His skill, however, lay in his ability to catch the blowback mood of that moment in a single slogan – Make America Great Again, or MAGA – that he in November 2012, only days after Mitt Romney lost his bid for the presidency to Barack Obama.

Yes, four years later in the 2016 election, others began to notice the impact of that slogan. You couldn’t miss the multiplying , after all. But what few at the time really noted was the crucial word in that phrase: "again."

In 2016, Donald Trump functionally said what no other candidate or politician of any significance in America dared to say: that the United States was no longer the greatest, most indispensable, most exceptionable nation or superpower or hyper-power ever to exist on Planet Earth.

That represented a groundbreaking recognition of reality.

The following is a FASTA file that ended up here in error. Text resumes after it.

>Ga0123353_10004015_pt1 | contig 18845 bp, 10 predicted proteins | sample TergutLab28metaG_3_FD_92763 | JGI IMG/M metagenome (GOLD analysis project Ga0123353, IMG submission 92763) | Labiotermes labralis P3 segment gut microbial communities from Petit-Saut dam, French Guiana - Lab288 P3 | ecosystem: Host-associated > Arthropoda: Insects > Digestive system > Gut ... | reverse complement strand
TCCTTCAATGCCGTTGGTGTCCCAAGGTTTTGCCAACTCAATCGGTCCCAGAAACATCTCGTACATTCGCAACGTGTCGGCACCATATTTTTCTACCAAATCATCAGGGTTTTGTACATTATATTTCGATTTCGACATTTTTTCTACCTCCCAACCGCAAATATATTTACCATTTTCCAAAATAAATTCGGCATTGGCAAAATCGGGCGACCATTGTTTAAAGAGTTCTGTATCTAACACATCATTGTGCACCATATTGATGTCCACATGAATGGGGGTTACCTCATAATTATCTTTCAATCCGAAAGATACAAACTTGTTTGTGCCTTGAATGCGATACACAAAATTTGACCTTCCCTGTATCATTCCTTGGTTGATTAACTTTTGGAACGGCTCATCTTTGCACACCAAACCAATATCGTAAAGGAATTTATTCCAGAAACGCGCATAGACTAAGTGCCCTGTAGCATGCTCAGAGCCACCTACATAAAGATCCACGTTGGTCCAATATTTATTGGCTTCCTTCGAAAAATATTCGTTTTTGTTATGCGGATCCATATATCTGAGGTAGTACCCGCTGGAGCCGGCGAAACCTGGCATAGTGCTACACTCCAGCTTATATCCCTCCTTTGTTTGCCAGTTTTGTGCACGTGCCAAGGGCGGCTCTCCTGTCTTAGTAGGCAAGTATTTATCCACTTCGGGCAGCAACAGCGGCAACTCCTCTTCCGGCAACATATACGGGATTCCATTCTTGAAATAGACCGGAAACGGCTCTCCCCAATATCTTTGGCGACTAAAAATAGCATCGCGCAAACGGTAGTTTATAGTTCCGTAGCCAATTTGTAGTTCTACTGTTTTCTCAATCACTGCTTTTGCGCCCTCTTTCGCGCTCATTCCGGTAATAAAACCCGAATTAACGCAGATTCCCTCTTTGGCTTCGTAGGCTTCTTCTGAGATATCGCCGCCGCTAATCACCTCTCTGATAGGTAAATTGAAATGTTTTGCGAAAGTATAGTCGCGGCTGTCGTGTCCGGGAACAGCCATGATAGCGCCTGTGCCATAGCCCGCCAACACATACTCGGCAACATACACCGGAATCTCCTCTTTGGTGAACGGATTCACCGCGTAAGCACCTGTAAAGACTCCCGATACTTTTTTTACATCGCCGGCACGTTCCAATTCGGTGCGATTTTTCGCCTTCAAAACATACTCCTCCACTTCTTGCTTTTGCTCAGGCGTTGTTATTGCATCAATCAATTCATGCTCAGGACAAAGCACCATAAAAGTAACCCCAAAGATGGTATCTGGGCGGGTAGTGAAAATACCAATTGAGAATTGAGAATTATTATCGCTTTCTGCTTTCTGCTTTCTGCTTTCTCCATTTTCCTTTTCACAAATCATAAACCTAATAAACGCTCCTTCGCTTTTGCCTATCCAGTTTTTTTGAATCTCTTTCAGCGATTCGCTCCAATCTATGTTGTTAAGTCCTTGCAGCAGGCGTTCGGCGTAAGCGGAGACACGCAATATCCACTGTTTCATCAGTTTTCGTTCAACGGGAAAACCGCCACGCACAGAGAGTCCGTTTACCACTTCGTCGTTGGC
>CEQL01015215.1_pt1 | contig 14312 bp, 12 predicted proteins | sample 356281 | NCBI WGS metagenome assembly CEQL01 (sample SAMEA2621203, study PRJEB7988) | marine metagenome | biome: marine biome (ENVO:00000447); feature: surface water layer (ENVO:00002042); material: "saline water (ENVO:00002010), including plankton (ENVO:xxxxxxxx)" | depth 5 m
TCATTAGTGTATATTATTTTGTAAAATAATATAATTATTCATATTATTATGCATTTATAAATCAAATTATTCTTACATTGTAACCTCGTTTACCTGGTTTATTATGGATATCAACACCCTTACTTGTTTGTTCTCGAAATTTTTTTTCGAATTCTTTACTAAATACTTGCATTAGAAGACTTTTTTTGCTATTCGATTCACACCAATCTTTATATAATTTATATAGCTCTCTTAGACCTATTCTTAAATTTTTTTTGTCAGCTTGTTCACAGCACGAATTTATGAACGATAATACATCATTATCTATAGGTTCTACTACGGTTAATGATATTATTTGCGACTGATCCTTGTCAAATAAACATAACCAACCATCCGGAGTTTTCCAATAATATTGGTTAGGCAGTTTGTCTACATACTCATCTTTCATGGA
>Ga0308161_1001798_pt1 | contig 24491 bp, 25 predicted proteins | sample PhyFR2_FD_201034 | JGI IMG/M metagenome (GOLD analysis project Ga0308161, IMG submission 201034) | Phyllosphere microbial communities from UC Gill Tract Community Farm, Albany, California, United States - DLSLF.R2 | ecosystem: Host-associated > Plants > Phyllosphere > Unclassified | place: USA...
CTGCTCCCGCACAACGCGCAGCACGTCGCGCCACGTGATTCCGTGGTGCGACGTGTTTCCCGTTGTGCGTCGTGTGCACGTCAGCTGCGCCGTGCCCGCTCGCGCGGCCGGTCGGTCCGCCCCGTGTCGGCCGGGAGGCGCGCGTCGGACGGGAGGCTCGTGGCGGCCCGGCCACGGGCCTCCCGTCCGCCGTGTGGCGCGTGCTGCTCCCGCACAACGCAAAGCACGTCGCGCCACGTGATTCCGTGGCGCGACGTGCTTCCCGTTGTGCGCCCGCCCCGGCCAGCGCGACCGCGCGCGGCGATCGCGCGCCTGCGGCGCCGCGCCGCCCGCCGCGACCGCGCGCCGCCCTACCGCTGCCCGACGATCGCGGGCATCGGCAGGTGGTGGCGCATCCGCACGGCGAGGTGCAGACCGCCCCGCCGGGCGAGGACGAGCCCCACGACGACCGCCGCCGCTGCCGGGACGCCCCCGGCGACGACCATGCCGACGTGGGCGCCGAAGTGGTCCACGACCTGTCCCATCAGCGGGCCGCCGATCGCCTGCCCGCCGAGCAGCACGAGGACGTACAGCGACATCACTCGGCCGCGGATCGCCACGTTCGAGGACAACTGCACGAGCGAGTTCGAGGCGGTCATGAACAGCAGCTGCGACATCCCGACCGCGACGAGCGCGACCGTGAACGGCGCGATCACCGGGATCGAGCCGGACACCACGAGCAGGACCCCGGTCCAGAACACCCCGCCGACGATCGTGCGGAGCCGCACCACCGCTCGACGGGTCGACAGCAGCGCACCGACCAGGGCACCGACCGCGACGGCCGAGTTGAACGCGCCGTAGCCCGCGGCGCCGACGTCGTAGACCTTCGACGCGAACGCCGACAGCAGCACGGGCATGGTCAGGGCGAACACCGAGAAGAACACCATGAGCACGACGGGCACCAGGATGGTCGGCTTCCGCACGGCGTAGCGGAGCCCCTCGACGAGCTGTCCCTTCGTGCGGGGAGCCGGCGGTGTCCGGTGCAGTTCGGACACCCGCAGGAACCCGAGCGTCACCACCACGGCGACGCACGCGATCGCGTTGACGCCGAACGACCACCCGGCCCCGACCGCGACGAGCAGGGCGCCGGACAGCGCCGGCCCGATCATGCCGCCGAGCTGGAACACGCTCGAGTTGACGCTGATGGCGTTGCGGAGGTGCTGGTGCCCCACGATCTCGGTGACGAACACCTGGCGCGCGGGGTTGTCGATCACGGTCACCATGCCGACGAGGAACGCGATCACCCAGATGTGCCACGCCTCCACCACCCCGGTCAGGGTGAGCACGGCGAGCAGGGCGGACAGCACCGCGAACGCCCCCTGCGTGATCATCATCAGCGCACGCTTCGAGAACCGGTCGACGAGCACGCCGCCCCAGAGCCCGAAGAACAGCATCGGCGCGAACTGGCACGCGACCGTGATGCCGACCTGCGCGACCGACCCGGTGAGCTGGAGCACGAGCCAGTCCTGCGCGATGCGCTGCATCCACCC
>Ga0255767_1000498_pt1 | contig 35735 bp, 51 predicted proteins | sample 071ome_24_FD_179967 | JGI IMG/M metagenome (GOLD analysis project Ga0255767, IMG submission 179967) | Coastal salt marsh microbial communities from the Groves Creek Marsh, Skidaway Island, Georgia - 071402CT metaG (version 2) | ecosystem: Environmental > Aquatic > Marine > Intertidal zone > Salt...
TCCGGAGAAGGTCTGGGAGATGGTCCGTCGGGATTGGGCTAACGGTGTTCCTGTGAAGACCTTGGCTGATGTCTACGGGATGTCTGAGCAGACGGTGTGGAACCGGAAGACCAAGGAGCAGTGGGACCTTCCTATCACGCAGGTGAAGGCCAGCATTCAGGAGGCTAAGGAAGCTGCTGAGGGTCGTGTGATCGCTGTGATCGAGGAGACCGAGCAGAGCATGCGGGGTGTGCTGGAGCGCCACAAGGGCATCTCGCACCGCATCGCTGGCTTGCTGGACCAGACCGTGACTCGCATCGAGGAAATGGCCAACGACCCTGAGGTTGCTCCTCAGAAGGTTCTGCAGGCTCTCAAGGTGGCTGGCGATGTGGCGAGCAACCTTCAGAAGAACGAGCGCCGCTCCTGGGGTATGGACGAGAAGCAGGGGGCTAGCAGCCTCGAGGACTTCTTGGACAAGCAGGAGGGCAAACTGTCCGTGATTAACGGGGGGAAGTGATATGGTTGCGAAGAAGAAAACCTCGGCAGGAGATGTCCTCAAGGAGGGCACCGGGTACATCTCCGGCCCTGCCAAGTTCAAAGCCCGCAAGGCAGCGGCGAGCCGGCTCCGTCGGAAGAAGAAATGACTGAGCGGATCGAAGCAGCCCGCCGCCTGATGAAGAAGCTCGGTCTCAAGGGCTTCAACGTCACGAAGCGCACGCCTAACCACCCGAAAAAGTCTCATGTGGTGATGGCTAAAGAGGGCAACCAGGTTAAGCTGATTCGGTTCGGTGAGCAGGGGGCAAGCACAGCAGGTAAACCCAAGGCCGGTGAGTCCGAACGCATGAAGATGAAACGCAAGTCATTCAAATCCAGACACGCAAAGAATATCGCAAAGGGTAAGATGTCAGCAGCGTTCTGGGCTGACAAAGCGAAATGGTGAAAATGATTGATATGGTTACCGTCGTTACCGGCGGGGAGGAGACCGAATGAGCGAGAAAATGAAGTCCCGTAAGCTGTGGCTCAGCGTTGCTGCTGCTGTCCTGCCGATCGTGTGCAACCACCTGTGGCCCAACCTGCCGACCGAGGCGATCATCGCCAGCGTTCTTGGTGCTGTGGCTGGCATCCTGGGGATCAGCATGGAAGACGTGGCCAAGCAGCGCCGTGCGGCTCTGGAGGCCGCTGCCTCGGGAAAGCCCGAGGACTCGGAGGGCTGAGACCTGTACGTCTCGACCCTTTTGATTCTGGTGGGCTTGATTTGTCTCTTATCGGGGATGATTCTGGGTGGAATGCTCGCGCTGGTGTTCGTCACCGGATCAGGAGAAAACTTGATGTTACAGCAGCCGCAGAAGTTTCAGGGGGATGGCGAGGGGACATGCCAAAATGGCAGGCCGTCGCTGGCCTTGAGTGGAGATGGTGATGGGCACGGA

With that slogan, The Donald caught the spirit of a moment in which both imperial and economic decline, however unacknowledged by the Washington political elite, had indeed begun. In the process, he crossed a psychologically taboo line and became America’s first declinist candidate for President. MAGA captured a feeling already at large that tomorrow would be worse than today, which was already worse than yesterday. As it turned out, it mattered not at all that the billionaire conman spouting that trademarked phrase had long been part of the problem, not the solution.

He caught the essence of the moment, in other words, but certainly didn’t faintly cause it in the years when he financed Trump Tower, watched his five Atlantic City casinos , and hosted The Apprentice.

For example, I was already in June 2016, noted Tom, five months before he was elected President:

"In its halcyon days, Washington could overthrow governments, install Shahs or other rulers, do more or less what it wanted across significant parts of the globe and reap rewards, while (as in the case of Iran) not paying any price, blowback-style, for decades, if at all. That was imperial power in the blaze of the noonday sun. These days, in case you hadn’t noticed, blowback for our imperial actions seems to arrive as if by high-speed rail.